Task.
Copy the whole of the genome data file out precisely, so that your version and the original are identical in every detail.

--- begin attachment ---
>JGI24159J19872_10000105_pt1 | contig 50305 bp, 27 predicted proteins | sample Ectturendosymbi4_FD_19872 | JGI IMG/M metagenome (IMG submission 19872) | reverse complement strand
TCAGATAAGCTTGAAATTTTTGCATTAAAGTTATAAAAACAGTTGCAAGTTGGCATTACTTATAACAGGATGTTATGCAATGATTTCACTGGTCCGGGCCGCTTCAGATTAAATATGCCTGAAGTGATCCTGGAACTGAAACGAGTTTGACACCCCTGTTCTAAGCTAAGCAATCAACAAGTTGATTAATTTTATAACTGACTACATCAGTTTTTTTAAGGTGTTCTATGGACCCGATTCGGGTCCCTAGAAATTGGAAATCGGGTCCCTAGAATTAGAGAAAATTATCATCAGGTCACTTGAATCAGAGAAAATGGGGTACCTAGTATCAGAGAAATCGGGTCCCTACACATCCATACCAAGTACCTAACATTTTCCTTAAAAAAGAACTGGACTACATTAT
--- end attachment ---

>JGI24159J19872_10000105_pt1 | contig 50305 bp, 27 predicted proteins | sample Ectturendosymbi4_FD_19872 | JGI IMG/M metagenome (IMG submission 19872) | reverse complement strand
TCAGATAAGCTTGAAATTTTTGCATTAAAGTTATAAAAACAGTTGCAAGTTGGCATTACTTATAACAGGATGTTATGCAATGATTTCACTGGTCCGGGCCGCTTCAGATTAAATATGCCTGAAGTGATCCTGGAACTGAAACGAGTTTGACACCCCTGTTCTAAGCTAAGCAATCAACAAGTTGATTAATTTTATAACTGACTACATCAGTTTTTTTAAGGTGTTCTATGGACCCGATTCGGGTCCCTAGAAATTGGAAATCGGGTCCCTAGAATTAGAGAAAATTATCATCAGGTCACTTGAATCAGAGAAAATGGGGTACCTAGTATCAGAGAAATCGGGTCCCTACACATCCATACCAAGTACCTAACATTTTCCTTAAAAAAGAACTGGACTACATTAT